A nice feature is the ability to restore the administrator, editor, author, contributor, and subscriber roles to their default settings after you’ve made modifications. It’s also possible to create redirects for user roles, so after logging in, users will be redirected to different pages of your site, or even different URLs.
There’s a Pro version of this plugin that offers additional features, including media library permissions, Multisite support, custom post type permissions, and more.
Capability Manager Enhanced provides a simple way to manage the default WordPress user roles.
After you install and activate this plugin, it adds a new Capabilities menu item to the WordPress admin. From this screen, you can view and change capabilities for any role, add new roles, copy existing roles into new ones, and add new capabilities to existing roles.
There’s also capability negation, which allows you to set any capability to granted, not granted, or blocked. Other features include the ability to copy any role across all Multisite network sites, mark any role for auto-copy to future network sites, backup and restore roles and capabilities so you can revert your last changes, and reset roles and capabilities to the WordPress defaults.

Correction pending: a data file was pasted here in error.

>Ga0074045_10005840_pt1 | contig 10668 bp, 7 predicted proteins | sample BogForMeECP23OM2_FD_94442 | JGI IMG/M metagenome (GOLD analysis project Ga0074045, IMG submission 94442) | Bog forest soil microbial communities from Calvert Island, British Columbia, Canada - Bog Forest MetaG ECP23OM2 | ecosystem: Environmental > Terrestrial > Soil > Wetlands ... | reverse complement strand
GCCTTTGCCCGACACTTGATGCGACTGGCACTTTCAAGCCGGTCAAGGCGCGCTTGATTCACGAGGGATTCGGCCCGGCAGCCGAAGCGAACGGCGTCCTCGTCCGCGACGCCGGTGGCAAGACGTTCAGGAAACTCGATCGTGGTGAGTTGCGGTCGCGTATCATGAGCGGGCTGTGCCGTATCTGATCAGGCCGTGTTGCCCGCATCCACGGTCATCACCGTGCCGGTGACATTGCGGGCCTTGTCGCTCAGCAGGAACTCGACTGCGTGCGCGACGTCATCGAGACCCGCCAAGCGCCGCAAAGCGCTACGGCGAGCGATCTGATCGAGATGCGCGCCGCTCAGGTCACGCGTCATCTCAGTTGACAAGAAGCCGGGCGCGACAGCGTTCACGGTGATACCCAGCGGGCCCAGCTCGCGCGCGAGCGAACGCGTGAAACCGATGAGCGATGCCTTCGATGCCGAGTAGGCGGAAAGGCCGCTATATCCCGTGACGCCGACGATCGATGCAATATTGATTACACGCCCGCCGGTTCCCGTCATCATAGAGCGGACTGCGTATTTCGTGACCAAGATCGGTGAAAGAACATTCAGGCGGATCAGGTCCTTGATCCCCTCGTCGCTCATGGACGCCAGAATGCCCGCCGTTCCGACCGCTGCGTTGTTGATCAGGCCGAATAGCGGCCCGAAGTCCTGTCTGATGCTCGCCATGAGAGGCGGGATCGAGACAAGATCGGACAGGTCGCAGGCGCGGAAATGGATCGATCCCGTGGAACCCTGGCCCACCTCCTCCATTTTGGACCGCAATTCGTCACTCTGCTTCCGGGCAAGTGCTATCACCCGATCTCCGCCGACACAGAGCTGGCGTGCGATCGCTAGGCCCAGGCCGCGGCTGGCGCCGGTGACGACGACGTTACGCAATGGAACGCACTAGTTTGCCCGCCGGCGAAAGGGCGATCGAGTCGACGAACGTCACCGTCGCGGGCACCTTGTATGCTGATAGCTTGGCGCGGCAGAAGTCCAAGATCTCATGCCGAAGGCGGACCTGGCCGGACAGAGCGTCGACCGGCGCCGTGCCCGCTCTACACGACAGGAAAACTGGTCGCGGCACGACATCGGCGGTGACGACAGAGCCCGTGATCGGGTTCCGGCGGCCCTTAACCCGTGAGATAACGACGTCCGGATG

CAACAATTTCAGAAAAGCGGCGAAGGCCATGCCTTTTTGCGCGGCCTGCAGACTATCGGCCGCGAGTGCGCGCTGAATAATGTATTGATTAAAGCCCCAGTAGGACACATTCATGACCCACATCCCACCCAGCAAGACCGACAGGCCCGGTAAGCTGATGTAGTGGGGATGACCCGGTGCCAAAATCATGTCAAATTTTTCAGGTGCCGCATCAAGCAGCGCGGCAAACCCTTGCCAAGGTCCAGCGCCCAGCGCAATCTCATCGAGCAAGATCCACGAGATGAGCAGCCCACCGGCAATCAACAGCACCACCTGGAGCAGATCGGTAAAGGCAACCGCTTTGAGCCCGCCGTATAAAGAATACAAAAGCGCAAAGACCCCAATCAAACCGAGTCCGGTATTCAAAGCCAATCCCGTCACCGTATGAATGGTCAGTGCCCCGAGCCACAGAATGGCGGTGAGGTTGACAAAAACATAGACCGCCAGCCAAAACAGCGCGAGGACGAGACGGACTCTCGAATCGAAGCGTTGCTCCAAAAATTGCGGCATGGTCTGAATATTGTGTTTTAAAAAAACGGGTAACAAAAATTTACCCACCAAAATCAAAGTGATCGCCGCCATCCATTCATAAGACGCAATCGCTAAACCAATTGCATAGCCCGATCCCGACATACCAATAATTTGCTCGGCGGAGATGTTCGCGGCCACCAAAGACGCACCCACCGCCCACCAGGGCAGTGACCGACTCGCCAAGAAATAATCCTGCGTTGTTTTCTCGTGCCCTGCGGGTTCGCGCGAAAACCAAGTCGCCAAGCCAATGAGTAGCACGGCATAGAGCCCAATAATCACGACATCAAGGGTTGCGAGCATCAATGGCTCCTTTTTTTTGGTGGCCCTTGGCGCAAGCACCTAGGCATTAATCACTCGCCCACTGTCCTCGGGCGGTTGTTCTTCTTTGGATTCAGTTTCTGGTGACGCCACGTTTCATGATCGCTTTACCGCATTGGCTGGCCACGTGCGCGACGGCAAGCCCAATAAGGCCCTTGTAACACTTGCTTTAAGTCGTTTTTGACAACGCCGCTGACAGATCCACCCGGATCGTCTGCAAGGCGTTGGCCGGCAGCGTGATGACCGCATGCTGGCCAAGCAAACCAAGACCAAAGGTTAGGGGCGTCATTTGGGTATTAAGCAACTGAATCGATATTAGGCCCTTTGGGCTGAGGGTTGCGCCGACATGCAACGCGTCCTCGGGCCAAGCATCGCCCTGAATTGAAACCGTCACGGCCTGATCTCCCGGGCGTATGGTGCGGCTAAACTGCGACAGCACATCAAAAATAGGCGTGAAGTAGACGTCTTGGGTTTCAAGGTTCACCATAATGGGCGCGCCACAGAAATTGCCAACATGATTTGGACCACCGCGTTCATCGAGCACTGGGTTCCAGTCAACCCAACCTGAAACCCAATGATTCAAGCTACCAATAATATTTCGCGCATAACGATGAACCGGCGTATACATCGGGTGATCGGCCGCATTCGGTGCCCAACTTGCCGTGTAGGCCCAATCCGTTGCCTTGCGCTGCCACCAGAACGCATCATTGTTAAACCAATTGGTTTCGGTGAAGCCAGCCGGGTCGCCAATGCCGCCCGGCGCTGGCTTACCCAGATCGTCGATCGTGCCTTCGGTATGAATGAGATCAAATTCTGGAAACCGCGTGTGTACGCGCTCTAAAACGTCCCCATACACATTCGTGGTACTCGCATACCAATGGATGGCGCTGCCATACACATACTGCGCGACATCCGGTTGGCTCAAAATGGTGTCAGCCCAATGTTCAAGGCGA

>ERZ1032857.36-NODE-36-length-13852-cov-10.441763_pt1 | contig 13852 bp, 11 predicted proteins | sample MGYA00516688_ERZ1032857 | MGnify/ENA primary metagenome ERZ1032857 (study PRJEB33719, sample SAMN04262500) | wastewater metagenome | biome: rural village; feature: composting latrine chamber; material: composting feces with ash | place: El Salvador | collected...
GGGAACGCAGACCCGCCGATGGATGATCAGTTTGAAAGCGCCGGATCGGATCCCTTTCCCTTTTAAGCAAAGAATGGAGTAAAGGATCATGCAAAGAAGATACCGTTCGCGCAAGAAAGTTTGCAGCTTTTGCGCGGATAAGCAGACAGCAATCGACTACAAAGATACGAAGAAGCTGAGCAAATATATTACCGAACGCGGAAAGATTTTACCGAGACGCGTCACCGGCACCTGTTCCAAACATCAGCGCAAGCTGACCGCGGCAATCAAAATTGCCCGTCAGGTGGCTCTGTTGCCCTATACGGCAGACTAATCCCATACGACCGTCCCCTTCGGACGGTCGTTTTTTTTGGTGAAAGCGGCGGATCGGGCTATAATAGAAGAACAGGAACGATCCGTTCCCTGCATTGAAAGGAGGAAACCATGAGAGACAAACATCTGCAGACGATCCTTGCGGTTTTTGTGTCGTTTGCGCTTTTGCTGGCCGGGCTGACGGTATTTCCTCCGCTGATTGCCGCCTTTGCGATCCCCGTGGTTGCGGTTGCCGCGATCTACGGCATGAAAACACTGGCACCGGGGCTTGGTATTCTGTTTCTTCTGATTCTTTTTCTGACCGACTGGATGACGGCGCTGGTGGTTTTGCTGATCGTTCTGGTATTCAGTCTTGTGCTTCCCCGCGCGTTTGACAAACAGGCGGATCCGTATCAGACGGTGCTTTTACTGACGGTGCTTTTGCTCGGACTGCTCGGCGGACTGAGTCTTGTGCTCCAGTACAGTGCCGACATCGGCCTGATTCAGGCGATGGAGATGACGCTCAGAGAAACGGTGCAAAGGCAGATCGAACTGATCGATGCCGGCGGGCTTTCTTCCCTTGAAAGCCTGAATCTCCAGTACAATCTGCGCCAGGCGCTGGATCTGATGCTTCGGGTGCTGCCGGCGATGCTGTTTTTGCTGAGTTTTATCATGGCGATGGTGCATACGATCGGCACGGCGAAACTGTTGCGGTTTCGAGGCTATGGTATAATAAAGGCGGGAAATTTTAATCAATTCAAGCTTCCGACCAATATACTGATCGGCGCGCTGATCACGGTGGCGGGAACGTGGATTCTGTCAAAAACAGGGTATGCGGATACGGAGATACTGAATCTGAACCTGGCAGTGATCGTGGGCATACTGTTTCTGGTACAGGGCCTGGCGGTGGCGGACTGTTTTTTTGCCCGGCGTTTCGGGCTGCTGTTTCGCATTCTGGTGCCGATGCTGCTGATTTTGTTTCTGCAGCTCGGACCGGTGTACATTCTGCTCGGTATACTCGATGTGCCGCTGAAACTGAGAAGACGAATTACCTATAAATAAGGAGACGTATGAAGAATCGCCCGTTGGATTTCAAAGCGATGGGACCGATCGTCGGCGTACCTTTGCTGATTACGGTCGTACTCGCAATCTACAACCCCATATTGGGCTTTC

Advanced Access Manager is a simple but straightforward plugin for customizing user roles, creating new ones, and managing user permissions. After installing and activating the plugin, you’ll notice a new AAM menu item in the WordPress admin, which takes you to this screen:
The options in the top-right let you switch between managing roles and capabilities, controlling settings for the plugin, and adding Pro extensions for great functionality.
A unique feature of this plugin is the ability to manage user access to the WordPress admin, as well as create and manage temporary user accounts. This plugin is also developer-friendly, with lots of hooks, WordPress REST API integration, and numerous abstract layers to simplify programmatic access management.
With a little bit of a different use case, this plugin allows you to create role based pricing on your WooCommerce store, as well as create additional user roles on your site. Based on the roles defined on your store, you will be able to set up prices for each product based on those roles. Particularly useful when managing a wholesale store on WooCommerce, different roles can see pricing based on how you’ve defined it for them.
You can also use this plugin to disable the eCommerce functionality of a Woo store. With a single click you can convert your store into a catalog for all guest users, and allow shopping functionality only to registered customers. You can also configure price adjustments and modify tax display options.
Best Practices for Managing WordPress User Roles and Capabilities on Your Site
Understanding the various user roles and capabilities that WordPress provides is key to managing them effectively- but so is knowing how to apply them correctly and customize where appropriate.
Whether you run a large website or a small blog with only a handful of users, here are some best practice tips to help you manage the user roles and capabilities on your WordPress site: